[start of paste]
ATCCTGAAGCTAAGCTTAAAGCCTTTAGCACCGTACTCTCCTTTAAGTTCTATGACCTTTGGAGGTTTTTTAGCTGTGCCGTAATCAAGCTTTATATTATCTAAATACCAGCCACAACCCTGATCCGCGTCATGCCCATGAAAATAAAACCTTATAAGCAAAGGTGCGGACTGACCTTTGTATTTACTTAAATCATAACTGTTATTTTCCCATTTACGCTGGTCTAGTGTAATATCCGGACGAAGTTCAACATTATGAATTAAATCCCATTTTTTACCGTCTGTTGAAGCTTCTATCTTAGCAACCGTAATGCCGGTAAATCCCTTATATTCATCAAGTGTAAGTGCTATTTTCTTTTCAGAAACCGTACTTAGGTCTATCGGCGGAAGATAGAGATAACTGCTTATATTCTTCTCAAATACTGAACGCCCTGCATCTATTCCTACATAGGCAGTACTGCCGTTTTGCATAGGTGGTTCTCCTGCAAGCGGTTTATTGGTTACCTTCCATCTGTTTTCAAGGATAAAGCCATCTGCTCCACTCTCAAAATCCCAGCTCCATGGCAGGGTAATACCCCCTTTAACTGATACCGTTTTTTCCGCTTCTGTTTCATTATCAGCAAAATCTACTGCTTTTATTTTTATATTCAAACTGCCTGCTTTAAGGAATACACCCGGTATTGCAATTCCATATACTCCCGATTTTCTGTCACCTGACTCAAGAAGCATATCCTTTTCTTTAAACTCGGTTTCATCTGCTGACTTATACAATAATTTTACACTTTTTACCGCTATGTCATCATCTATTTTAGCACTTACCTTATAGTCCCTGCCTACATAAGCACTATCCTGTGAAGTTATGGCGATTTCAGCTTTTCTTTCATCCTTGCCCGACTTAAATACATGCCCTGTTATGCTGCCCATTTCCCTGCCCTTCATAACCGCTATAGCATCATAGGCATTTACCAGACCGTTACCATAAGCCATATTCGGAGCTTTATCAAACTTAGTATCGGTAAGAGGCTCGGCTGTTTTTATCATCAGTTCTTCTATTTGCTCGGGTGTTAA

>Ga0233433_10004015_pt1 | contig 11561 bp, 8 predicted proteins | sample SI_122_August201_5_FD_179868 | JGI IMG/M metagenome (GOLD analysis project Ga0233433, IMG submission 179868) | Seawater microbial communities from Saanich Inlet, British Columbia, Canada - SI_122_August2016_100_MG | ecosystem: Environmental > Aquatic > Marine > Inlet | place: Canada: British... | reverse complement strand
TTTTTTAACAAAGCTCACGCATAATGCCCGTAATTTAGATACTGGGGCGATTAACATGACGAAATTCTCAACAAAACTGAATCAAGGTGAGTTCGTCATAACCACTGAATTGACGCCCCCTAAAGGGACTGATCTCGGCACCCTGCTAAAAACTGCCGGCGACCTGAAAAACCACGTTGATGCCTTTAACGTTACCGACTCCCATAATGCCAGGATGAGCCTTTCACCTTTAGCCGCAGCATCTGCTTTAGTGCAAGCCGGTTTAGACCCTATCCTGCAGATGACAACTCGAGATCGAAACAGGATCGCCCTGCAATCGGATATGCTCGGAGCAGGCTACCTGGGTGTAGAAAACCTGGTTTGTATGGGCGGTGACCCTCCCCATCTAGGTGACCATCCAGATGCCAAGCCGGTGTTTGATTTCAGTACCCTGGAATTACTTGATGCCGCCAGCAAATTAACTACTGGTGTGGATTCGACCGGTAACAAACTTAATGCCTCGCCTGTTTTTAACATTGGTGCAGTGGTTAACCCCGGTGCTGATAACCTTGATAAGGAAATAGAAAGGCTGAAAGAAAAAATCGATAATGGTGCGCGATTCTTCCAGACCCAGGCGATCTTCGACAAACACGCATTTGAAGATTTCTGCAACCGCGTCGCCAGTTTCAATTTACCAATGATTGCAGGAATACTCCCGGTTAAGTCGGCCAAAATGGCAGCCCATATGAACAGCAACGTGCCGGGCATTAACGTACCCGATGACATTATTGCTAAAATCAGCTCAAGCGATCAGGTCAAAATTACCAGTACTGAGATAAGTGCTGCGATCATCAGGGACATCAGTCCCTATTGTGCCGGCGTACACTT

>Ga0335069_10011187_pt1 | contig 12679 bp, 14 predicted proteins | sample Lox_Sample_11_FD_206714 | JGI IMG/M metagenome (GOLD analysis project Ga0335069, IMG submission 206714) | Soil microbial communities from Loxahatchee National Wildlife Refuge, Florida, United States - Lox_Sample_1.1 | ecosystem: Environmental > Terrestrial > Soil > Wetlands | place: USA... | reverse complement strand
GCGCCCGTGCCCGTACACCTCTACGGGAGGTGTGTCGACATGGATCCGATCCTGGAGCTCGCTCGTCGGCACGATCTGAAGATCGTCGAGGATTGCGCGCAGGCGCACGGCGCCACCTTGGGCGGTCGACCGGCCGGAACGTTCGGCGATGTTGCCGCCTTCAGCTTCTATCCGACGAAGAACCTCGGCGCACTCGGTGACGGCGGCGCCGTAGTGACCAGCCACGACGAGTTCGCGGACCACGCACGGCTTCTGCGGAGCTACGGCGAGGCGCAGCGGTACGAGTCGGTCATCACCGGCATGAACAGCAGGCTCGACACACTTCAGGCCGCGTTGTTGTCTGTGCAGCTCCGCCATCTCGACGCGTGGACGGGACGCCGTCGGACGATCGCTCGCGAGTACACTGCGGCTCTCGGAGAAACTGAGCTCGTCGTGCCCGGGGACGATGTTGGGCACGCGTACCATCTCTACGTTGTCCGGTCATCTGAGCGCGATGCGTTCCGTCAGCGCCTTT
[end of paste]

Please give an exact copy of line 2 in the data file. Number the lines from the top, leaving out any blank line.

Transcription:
>Ga0233433_10004015_pt1 | contig 11561 bp, 8 predicted proteins | sample SI_122_August201_5_FD_179868 | JGI IMG/M metagenome (GOLD analysis project Ga0233433, IMG submission 179868) | Seawater microbial communities from Saanich Inlet, British Columbia, Canada - SI_122_August2016_100_MG | ecosystem: Environmental > Aquatic > Marine > Inlet | place: Canada: British... | reverse complement strand